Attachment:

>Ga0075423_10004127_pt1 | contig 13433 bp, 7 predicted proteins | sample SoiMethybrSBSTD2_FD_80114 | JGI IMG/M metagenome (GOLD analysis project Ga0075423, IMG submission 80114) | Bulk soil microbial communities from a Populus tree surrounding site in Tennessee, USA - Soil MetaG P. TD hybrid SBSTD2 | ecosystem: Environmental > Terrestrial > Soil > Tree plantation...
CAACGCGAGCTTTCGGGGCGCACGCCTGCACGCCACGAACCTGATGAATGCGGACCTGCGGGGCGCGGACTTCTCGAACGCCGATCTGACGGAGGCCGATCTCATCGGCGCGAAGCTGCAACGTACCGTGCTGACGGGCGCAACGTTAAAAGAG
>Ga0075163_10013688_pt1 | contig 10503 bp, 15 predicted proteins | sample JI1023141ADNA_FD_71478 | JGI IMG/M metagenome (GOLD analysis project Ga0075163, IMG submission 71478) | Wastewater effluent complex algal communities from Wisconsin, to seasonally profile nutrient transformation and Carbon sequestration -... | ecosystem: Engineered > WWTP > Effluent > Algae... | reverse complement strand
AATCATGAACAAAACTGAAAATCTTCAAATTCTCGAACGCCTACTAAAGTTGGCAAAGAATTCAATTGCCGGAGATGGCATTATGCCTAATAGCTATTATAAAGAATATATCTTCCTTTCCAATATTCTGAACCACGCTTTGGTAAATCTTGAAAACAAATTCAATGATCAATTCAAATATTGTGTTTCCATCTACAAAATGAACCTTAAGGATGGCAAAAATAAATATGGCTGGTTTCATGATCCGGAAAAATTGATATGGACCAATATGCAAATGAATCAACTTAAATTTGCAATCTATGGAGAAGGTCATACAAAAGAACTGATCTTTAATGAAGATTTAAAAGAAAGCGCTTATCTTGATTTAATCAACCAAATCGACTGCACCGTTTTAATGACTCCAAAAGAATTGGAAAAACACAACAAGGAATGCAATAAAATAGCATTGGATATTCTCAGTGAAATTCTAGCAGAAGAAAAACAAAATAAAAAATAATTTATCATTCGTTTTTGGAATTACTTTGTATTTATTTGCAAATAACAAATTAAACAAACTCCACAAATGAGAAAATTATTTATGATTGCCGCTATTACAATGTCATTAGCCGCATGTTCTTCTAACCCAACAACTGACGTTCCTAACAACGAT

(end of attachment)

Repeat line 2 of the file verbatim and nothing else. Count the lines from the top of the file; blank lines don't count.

CAACGCGAGCTTTCGGGGCGCACGCCTGCACGCCACGAACCTGATGAATGCGGACCTGCGGGGCGCGGACTTCTCGAACGCCGATCTGACGGAGGCCGATCTCATCGGCGCGAAGCTGCAACGTACCGTGCTGACGGGCGCAACGTTAAAAGAG